Chris Helms permalink
Mayor Marty Walsh and Praveen Limbachiya of Jackson Square Laundromat at Il Panino on Tuesday, May 13, 2014.
Domino’s Pizza can sell two pies for $10. A neighborhood shop like Il Panino Cafe & Grill can’t match that economy of scale.
“Small business is always under attack,” said Lakis Vlahoulis, owner of the 268 Centre St. restaurant known for its calzones and thin-crust pizza. “We can’t compete.”
Vlahoulis and other Jamaica Plain entrepreneurs were on hand Tuesday as Mayor Marty Walsh visited the Jackson Square eatery to announce increased funding for city programs that help small businesses hold their own. Specifically, the Department of Neighborhood Development’s Office of Business Development will double the budget to $250,000 for several such programs. Among them is a “One-on-One Small Business Assistance” program and adding more sessions of their social media class for small business.
Jamaica Plain entrepreneurs were the stars of the show during the mayor’s visit. Vlahoulis, who has lived in JP more than three decades, gave an impassioned speech about how helpful the city had been in Il Panino getting their beer license and cutting through other red tape.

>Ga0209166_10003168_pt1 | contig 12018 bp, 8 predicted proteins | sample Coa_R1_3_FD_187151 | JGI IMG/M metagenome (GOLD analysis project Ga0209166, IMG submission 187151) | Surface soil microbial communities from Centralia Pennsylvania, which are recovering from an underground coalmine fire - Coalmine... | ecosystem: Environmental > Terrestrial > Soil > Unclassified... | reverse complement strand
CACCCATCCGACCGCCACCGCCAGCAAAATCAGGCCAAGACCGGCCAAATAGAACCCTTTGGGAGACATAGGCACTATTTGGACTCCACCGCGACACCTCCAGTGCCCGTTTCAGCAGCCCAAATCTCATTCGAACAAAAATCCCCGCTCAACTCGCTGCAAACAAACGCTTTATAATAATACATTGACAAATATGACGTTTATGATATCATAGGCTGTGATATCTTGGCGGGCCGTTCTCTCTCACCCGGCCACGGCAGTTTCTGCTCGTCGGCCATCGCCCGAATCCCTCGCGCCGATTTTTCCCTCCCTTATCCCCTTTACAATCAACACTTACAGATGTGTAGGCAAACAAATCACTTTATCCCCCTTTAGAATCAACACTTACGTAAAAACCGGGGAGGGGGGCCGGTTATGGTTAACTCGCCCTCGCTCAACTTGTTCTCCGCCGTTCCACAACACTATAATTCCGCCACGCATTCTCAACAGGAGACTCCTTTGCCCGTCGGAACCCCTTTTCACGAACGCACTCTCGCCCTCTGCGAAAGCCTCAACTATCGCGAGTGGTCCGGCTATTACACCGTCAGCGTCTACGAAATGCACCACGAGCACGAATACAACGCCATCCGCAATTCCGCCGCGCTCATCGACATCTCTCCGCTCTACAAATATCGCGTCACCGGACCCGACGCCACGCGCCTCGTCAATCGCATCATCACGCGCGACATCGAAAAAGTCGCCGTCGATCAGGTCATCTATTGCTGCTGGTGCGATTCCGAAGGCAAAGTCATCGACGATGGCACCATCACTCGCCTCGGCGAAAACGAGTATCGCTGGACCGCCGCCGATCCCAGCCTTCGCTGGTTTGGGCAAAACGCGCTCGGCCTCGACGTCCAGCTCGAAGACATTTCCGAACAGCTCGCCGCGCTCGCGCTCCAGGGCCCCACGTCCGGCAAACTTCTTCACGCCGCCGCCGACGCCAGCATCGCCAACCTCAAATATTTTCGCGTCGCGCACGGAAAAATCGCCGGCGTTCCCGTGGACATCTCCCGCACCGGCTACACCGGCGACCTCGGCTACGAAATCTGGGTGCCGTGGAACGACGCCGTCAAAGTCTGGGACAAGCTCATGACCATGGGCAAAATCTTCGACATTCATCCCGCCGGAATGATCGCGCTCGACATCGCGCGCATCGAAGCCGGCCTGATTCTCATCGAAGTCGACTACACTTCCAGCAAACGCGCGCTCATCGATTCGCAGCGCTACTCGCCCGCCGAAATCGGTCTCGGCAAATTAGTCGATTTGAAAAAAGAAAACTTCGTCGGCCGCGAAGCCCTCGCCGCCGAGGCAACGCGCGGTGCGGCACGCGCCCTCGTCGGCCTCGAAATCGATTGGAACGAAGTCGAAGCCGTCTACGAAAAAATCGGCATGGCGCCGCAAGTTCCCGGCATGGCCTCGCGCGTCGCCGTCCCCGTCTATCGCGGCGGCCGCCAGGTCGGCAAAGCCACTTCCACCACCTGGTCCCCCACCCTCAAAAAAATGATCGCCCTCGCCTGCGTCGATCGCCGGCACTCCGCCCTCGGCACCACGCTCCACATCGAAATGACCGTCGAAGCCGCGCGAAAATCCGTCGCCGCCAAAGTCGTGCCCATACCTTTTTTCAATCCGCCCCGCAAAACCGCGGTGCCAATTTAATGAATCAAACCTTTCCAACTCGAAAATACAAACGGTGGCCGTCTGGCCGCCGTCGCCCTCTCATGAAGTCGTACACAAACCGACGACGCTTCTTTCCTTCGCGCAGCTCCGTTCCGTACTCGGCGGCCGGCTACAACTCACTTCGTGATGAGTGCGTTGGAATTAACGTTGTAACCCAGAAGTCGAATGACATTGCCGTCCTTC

“It was fast and painless,” Vlahoulis said to about 40 people gathered in his restaurant.
The Greek immigrant’s citation of Domino’s is no idle mention — the chain has repeatedly made moves in to Jamaica Plain, only to withdraw.
While the city has a reputation for bewildering bureaucracy, it actually scored well in a recent survey by the U.S Chamber of Commerce Foundation of the environment for small businesses. Walsh has made easing the level of difficulty for entrepreneurs a key talking point in his early months as mayor.
Also taking the mic during the mayor’s visit was Victoria Amador, co-founder of the rapidly-growing Tremendous Maid and Boston’s Best Commercial Cleaning. She described how help from the city programs as well as the JP Neighborhood Development Corp. allowed her business to grow from seven employees to 26 in the two years since it moved to Jackson Square. The business, previously based in Canton, was attracted to JP in part because of the subway.
“We used to see the sky as the limit,” Amador said, “now we see the universe as the limit.”
Of course, no city program can replace a great product. And that is what il Panino regular Robert Thompson, a retired Boston cop, said the Jackson Square restaurant has. He says il Panino’s thin-crust pie is the best in the city.
“My wife and I used to go to Doyle’s,” Thompson said after the city officials had mostly cleared out of the restaurant. “Now we don’t have to go as far, and the food is better.”
Businesspeople can find out more about Office of Business Development programs at this link. Jamaica Plain is also served by three Main Streets organizations, which help local businesses access public and private resources: Hyde-Jackson Main Street, Centre/South Main Streets and Egleston Square Main Street.